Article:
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An Economic and Social History of Europe, 1890–1939 by Frank B. Tipton, Robert Aldrich

By Frank B. Tipton, Robert Aldrich

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The most advanced areas of the east remained well behind even laggard districts of the west. Heavy industrial development remained concentrated in a few favoured urban and industrial centres, and textiles, clothing and food processing remained substantially larger than the metals and machinery branches favoured by the governments. The overwhelming majority of the population remained agricultural, and eastern agriculture remained backward compared to that of the west. The development of eastern Europe depended on the needs of western Europe.

In the north and west, agricultural patterns approximated those found in the adjacent areas of western Europe. Even in these more advanced areas, however, levels of productivity tended to be lower than in their western neighbours. In Hungary, the immense Magyar estates produced at low levels compared to the large Junker holdings of eastern Germany. In the regions along the empire's southern and northeastern borders conditions resembled those found in the less fortunate areas of Russia and southeastern Europe.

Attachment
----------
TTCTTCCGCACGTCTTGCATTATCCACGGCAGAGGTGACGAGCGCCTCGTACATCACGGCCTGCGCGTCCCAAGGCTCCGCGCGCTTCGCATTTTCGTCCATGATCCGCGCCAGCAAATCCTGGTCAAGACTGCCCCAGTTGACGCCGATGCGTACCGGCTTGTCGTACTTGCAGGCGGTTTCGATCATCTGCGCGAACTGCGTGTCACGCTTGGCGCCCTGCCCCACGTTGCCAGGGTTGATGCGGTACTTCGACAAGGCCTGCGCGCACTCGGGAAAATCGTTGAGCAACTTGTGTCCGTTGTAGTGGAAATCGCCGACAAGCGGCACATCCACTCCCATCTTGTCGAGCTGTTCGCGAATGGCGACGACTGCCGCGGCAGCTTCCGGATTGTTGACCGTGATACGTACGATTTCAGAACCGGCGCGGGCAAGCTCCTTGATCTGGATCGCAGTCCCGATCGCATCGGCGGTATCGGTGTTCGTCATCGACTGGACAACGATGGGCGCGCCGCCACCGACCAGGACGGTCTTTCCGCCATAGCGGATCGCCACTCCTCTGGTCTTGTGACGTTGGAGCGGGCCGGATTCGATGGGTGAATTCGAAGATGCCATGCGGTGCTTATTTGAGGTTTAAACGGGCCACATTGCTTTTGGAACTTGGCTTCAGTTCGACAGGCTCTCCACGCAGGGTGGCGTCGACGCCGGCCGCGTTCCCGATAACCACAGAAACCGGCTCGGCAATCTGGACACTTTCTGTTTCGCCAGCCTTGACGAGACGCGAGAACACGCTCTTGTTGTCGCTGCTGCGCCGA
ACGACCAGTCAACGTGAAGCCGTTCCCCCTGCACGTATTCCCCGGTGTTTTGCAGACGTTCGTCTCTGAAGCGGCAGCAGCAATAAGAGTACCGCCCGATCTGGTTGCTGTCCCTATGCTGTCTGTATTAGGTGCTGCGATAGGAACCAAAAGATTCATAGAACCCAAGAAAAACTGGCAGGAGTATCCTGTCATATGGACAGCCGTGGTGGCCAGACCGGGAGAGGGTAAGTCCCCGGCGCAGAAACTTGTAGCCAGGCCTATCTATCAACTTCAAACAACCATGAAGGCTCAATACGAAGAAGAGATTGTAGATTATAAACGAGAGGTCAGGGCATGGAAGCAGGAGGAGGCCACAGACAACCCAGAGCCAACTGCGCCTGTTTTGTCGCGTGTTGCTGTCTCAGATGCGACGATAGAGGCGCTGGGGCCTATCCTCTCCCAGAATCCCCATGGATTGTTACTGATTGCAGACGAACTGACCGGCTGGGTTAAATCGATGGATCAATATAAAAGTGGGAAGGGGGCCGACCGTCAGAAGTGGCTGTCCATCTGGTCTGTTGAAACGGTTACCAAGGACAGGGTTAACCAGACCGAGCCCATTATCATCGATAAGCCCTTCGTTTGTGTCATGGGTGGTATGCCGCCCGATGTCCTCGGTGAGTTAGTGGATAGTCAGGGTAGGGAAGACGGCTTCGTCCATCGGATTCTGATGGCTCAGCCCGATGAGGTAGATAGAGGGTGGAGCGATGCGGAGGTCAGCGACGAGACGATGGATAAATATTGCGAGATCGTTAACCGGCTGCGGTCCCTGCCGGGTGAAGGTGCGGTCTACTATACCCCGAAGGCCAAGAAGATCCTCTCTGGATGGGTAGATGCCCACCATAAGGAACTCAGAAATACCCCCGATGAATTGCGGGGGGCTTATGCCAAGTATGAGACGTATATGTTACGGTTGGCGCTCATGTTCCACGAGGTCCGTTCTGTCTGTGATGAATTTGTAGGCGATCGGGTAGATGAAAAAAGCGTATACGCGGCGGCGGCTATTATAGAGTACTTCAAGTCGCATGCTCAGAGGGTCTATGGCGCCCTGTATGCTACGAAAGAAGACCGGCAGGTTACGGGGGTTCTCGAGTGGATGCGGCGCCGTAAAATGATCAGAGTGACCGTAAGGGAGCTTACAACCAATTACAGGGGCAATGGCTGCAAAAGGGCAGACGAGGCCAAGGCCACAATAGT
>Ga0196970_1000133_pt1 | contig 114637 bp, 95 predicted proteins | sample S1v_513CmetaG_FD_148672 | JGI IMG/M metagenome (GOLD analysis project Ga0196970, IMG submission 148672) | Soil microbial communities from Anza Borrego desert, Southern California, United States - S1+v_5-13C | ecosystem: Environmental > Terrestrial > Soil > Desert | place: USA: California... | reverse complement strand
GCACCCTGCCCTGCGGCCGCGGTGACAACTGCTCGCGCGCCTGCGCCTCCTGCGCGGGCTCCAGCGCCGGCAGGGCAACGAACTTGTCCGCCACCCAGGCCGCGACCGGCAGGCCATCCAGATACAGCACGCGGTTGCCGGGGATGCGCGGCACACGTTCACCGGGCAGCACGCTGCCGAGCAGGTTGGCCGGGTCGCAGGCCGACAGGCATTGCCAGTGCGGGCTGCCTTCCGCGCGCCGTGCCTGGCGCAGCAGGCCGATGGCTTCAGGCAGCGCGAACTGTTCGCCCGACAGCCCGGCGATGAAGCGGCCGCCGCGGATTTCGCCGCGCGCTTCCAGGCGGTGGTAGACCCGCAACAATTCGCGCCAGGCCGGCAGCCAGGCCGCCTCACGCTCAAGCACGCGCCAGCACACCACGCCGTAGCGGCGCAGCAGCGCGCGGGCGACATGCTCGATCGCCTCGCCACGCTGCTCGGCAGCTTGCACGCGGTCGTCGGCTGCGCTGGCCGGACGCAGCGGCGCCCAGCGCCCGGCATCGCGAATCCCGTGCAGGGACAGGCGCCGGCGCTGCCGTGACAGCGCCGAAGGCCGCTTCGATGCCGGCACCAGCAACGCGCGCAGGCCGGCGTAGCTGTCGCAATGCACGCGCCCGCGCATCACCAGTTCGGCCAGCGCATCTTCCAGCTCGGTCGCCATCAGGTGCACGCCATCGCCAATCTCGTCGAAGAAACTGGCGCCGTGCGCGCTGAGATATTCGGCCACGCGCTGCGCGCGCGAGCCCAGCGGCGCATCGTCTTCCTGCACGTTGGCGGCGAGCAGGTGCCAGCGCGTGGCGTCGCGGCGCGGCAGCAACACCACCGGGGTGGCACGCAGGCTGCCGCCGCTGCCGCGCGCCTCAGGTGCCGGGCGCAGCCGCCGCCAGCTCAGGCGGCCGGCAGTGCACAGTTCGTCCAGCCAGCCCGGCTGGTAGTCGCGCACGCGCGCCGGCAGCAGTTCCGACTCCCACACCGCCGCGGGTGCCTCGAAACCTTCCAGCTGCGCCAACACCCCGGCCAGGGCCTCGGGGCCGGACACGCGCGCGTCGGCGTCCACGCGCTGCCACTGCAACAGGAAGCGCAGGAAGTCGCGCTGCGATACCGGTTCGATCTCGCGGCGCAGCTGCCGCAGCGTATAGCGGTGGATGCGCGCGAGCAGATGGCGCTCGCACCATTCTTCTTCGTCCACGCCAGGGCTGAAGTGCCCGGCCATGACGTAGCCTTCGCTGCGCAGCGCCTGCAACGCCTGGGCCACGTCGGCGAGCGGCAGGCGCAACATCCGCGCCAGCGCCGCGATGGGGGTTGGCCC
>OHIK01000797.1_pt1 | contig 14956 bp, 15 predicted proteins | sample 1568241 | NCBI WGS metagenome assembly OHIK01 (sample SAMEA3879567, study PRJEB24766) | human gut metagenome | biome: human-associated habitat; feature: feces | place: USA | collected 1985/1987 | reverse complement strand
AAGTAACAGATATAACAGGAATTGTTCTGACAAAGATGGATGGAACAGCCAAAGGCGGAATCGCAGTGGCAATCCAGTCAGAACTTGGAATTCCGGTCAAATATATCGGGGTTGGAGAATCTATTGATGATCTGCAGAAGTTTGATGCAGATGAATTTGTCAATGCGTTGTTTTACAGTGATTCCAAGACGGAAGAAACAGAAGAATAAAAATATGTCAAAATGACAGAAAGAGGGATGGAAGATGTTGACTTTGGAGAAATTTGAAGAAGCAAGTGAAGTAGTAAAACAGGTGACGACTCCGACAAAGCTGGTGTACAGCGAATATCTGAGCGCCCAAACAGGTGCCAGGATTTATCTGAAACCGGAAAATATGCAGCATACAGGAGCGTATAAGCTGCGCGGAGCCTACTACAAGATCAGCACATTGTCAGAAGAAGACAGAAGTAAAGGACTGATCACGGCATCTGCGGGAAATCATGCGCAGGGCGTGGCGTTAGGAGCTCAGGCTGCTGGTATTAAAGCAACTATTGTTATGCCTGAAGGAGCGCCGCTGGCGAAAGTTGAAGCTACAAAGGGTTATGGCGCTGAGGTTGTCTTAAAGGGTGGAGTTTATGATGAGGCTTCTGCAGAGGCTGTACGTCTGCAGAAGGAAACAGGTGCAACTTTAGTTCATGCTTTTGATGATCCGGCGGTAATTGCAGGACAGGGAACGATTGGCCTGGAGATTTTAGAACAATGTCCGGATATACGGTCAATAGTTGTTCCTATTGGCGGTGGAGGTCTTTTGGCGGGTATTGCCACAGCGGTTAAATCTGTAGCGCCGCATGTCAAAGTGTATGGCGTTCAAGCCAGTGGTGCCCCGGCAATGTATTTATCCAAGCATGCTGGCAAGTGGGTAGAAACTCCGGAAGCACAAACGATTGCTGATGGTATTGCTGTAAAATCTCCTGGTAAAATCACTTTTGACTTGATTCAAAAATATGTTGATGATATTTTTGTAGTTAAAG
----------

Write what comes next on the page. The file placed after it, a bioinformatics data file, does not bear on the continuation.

The Italian textile industry benefited from low wages compared to those of western Europe, and from extensive contacts with Latin American markets, where Italian migrants had moved into positions of economic leadership. l,Iowever, the increase in measured per capita income, and much of the capital for this burst of industrialisation, depended on the massive migration of Italians to foreign countries - and on the money they sent back to Italy. Collectively the emigrants sent some six billion lire to their families in I taly between 1901 and 1913, enough to turn a large negative trade balance into a positive overall balance of payments and to provide the capital for much of the industrial expansion of these decades.

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